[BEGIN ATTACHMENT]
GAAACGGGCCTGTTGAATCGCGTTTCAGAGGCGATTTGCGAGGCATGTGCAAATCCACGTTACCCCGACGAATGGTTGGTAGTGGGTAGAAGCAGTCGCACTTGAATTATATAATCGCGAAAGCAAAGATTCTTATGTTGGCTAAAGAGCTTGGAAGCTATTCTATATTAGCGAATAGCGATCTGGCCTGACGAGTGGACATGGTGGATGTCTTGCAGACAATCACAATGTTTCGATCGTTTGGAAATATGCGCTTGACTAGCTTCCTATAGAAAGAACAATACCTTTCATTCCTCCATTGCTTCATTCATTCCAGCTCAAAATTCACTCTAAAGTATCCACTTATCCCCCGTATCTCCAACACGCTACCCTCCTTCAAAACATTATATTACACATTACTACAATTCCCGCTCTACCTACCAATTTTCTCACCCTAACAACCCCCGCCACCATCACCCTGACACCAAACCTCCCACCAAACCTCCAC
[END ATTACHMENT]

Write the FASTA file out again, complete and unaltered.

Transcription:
GAAACGGGCCTGTTGAATCGCGTTTCAGAGGCGATTTGCGAGGCATGTGCAAATCCACGTTACCCCGACGAATGGTTGGTAGTGGGTAGAAGCAGTCGCACTTGAATTATATAATCGCGAAAGCAAAGATTCTTATGTTGGCTAAAGAGCTTGGAAGCTATTCTATATTAGCGAATAGCGATCTGGCCTGACGAGTGGACATGGTGGATGTCTTGCAGACAATCACAATGTTTCGATCGTTTGGAAATATGCGCTTGACTAGCTTCCTATAGAAAGAACAATACCTTTCATTCCTCCATTGCTTCATTCATTCCAGCTCAAAATTCACTCTAAAGTATCCACTTATCCCCCGTATCTCCAACACGCTACCCTCCTTCAAAACATTATATTACACATTACTACAATTCCCGCTCTACCTACCAATTTTCTCACCCTAACAACCCCCGCCACCATCACCCTGACACCAAACCTCCCACCAAACCTCCAC